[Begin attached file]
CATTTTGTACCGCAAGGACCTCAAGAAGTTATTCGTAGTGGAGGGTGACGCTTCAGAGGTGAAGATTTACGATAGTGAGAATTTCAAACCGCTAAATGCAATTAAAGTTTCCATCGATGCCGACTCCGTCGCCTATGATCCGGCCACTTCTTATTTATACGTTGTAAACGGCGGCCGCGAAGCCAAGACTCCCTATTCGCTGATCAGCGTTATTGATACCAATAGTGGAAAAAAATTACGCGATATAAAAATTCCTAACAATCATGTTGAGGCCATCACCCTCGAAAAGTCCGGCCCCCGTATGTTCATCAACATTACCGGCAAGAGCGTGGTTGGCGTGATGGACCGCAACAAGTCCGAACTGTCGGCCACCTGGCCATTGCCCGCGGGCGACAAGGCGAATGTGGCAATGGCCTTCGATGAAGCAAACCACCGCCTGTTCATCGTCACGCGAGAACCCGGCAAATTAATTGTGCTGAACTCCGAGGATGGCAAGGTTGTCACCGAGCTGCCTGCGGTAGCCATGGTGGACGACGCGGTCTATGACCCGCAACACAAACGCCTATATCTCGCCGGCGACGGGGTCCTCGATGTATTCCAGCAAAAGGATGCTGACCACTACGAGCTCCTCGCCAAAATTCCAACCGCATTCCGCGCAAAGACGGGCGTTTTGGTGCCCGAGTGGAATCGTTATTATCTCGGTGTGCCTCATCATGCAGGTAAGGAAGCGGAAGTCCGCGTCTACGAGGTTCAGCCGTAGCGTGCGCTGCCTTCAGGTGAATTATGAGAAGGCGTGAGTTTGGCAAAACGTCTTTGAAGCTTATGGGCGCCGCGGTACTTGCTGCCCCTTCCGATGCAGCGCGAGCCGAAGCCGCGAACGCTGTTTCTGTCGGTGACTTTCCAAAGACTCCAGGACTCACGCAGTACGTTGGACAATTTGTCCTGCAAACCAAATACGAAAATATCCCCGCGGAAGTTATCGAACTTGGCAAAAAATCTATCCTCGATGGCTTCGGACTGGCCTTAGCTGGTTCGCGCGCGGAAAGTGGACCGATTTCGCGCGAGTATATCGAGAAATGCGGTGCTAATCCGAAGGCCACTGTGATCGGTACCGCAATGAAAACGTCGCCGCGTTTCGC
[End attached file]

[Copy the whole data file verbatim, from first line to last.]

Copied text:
CATTTTGTACCGCAAGGACCTCAAGAAGTTATTCGTAGTGGAGGGTGACGCTTCAGAGGTGAAGATTTACGATAGTGAGAATTTCAAACCGCTAAATGCAATTAAAGTTTCCATCGATGCCGACTCCGTCGCCTATGATCCGGCCACTTCTTATTTATACGTTGTAAACGGCGGCCGCGAAGCCAAGACTCCCTATTCGCTGATCAGCGTTATTGATACCAATAGTGGAAAAAAATTACGCGATATAAAAATTCCTAACAATCATGTTGAGGCCATCACCCTCGAAAAGTCCGGCCCCCGTATGTTCATCAACATTACCGGCAAGAGCGTGGTTGGCGTGATGGACCGCAACAAGTCCGAACTGTCGGCCACCTGGCCATTGCCCGCGGGCGACAAGGCGAATGTGGCAATGGCCTTCGATGAAGCAAACCACCGCCTGTTCATCGTCACGCGAGAACCCGGCAAATTAATTGTGCTGAACTCCGAGGATGGCAAGGTTGTCACCGAGCTGCCTGCGGTAGCCATGGTGGACGACGCGGTCTATGACCCGCAACACAAACGCCTATATCTCGCCGGCGACGGGGTCCTCGATGTATTCCAGCAAAAGGATGCTGACCACTACGAGCTCCTCGCCAAAATTCCAACCGCATTCCGCGCAAAGACGGGCGTTTTGGTGCCCGAGTGGAATCGTTATTATCTCGGTGTGCCTCATCATGCAGGTAAGGAAGCGGAAGTCCGCGTCTACGAGGTTCAGCCGTAGCGTGCGCTGCCTTCAGGTGAATTATGAGAAGGCGTGAGTTTGGCAAAACGTCTTTGAAGCTTATGGGCGCCGCGGTACTTGCTGCCCCTTCCGATGCAGCGCGAGCCGAAGCCGCGAACGCTGTTTCTGTCGGTGACTTTCCAAAGACTCCAGGACTCACGCAGTACGTTGGACAATTTGTCCTGCAAACCAAATACGAAAATATCCCCGCGGAAGTTATCGAACTTGGCAAAAAATCTATCCTCGATGGCTTCGGACTGGCCTTAGCTGGTTCGCGCGCGGAAAGTGGACCGATTTCGCGCGAGTATATCGAGAAATGCGGTGCTAATCCGAAGGCCACTGTGATCGGTACCGCAATGAAAACGTCGCCGCGTTTCGC